Friday, November 30, 2012

Raising a bilingual child

My wife and daughter, floating down the Seine in Paris
For parents planning on being expats, raising a bilingual child is often one of the benefits. In today's world, speaking more than one language is often the key to getting that opportunity you wanted. Contrary to what many people think, though, speaking a foreign language probably won't get you a job (plenty of people probably speak whatever language you've bothered to learn), but not speaking that language may be the deal breaker.

But back to children. Quite a number of studies have shown that children who are raised bilingual tend to outperform their peers in school, are better at multi-tasking and being bilingual may help protect against Alheimer's. Expat parents are giving their children an immeasurable gift with multiple languages.

Part of the downside of this is that bilingual children tend to acquire vocabulary later than their peers, largely due to having to split their vocabulary between languages. There is, however, one aspect I notice that others tend not to talk about as much: being the parent of a bilingual child. It's a fact that for many couples, the child is going to be better at speaking the primary language of the other parent. I am that other parent.

Our daughter's first "word", if you will, was "thank you". We have been very careful to be appropriate role models for our daughter and it was very rewarding having her learn to say "thank you" when we would hand her something. She's since mostly forgotten that, but we hope to continue with this.

She also often says "please" if she really wants something (though often with prompting), but this is mostly the extent of her English vocabulary. We live in France and our daughter spends a lot of time with a French child minder, so it's natural that French is going to be the first language. I confess that this makes me a touch nervous. Is my daughter going to learn to speak the language better than I? Well, probably, but I have a some time on this one.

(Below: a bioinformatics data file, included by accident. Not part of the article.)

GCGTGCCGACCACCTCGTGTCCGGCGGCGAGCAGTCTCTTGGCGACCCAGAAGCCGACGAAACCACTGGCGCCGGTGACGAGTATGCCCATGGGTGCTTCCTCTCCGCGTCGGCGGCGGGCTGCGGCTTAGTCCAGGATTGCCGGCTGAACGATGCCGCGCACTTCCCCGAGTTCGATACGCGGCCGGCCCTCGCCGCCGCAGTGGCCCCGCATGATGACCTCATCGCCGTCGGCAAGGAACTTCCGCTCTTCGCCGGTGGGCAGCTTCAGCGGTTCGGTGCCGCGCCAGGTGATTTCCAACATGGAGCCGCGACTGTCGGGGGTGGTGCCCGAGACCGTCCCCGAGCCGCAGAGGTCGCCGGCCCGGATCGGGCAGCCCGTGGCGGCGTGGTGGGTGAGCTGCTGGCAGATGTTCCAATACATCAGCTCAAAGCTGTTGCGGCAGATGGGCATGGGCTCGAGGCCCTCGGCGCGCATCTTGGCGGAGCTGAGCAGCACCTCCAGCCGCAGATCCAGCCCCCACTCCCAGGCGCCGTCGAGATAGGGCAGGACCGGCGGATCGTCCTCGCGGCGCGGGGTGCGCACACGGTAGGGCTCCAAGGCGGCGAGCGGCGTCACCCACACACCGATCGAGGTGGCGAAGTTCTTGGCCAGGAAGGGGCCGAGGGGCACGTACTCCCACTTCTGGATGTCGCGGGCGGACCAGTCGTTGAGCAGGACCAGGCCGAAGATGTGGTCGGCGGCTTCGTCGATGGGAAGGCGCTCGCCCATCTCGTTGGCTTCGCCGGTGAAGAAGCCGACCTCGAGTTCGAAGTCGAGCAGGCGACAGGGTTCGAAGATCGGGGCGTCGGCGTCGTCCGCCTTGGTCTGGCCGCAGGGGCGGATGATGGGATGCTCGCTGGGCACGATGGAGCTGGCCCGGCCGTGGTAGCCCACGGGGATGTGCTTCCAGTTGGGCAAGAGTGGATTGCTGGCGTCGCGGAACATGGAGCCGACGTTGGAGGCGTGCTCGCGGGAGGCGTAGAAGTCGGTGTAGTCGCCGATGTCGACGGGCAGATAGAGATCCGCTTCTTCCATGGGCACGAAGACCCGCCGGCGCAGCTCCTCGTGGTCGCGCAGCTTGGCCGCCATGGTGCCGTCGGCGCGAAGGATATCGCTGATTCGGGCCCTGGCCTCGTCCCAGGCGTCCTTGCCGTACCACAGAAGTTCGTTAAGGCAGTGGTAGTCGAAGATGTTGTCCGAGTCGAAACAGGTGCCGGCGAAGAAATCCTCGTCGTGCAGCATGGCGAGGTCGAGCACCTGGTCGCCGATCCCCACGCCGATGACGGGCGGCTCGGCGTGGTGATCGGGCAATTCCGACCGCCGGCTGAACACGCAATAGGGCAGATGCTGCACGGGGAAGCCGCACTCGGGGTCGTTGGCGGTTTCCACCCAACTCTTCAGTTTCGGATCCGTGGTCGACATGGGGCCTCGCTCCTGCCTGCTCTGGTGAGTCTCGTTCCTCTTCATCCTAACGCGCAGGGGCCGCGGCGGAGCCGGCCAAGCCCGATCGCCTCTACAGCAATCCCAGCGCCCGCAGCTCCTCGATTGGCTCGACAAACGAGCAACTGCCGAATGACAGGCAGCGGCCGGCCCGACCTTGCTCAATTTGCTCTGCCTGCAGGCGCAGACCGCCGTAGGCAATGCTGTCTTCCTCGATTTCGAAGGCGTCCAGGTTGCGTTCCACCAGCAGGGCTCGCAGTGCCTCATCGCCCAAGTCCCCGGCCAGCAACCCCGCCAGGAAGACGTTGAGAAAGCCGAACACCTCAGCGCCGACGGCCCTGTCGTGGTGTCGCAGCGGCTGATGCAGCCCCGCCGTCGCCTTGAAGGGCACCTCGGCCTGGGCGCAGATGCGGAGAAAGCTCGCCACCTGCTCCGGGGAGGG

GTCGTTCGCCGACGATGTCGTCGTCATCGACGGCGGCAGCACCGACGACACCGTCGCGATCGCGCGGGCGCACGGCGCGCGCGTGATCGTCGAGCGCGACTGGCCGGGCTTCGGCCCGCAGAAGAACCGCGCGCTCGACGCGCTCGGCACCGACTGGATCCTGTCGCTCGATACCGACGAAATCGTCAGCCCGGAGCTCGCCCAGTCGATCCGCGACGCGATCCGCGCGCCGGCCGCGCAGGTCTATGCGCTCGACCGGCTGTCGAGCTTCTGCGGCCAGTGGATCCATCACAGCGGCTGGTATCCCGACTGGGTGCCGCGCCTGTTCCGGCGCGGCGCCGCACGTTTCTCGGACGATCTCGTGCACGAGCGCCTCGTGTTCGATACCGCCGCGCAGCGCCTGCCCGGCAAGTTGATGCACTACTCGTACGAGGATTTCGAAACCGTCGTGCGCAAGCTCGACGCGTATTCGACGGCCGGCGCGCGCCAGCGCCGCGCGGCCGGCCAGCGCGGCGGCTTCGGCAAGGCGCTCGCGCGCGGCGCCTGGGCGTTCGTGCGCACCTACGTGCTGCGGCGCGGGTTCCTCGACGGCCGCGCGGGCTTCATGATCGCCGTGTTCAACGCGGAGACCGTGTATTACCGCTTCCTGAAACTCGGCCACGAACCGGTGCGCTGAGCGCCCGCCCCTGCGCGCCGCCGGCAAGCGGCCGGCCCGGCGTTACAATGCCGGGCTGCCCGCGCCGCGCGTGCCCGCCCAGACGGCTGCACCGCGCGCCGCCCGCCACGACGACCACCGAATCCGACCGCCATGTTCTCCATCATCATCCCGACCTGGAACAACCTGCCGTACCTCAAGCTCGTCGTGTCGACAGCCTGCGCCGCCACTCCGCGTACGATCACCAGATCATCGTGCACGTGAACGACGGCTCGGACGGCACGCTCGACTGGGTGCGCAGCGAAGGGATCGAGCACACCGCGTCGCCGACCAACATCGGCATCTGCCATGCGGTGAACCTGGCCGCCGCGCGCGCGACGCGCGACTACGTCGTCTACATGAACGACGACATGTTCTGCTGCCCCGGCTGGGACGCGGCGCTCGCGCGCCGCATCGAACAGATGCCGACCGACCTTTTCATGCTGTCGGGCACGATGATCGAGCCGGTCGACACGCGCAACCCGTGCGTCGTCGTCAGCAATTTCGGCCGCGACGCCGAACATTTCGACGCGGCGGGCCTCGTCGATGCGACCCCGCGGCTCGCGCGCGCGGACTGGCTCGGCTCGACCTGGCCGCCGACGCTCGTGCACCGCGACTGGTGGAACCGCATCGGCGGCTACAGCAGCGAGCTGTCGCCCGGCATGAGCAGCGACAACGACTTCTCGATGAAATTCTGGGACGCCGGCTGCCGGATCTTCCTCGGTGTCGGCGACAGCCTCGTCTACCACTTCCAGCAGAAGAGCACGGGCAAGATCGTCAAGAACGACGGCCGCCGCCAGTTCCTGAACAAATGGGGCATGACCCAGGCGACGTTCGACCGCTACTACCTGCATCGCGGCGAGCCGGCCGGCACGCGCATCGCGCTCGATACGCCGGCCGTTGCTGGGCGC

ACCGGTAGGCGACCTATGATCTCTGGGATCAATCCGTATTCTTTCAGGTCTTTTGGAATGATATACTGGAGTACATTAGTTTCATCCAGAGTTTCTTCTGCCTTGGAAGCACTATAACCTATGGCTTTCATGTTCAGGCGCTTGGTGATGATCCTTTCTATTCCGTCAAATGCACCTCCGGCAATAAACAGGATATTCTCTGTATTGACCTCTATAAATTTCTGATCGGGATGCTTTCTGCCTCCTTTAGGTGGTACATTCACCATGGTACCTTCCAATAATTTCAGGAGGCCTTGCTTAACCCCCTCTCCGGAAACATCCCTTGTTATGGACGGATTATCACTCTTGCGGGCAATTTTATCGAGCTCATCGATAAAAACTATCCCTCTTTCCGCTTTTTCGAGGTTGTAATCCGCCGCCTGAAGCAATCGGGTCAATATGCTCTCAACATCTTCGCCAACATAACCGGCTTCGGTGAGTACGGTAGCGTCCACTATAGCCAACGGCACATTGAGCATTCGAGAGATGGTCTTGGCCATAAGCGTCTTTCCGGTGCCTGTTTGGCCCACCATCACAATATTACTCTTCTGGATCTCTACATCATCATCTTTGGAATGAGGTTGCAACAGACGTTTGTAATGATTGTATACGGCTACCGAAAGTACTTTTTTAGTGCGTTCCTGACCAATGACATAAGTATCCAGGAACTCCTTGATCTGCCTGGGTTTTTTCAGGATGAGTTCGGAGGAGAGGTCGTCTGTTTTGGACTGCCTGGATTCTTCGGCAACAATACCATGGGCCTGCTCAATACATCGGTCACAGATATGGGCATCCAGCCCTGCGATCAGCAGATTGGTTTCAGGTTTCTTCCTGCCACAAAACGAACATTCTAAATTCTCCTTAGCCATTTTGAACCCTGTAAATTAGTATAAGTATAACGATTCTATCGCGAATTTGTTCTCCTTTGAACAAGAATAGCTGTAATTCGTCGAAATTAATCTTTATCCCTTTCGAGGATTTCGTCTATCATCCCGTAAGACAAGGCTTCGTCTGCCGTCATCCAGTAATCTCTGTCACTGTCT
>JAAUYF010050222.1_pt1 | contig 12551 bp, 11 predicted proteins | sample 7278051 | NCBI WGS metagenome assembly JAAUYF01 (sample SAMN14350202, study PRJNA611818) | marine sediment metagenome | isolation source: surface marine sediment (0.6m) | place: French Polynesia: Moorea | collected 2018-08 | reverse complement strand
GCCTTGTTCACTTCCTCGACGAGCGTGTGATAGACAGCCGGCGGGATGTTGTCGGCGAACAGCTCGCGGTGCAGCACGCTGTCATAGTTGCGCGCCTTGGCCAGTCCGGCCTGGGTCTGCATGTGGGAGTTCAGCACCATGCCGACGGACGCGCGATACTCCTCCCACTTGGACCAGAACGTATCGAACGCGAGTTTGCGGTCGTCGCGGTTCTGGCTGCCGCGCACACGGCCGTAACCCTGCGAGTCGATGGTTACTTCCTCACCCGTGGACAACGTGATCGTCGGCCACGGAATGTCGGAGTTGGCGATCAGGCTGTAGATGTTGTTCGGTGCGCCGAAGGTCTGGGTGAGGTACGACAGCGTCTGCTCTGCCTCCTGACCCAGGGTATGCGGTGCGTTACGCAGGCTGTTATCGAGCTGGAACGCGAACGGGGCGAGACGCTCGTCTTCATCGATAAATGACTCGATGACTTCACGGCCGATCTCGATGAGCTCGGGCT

The other day she was running from room to room, chasing after a cat and waving a piece of sausage at it, while yelling tiens, tiens (take, take). It was super adorable. She also recently made her first sentence. When she realized that her mother and I weren't going to get her a pretty ball she saw in the store, she pointed at the ball and said ├ža moi (that me). That pretty ball is now at home.

I've no idea how well her English will progress. We speak to her in English every evening and many of her books are in English, but we're in France. Her relatives here are all French. She adores watching Petit Ours Brun, a French children's show (each episode is only 3 minutes long. We don't let her watch much). Even though we live in France, somehow it never quite entered my mind that mine would be the minority language.

Update: Ever since I arrived home from work, my wife has been pointing out every English word that our daughter knows. There are quite a few more than I thought!


  1. she will speak french better than you by the time she is 3. And then she will out do your wife's english by the time she is 4 - be good with it :-)

  2. In order for our kid to learn both language, our system was for me to always talk to him in French, and for my wife to always talk to him in English. Using your mother tongue means that you don't have an accent in the language, so the kid learns the proper pronunciation, and being consistent means that she always knows which language you are using.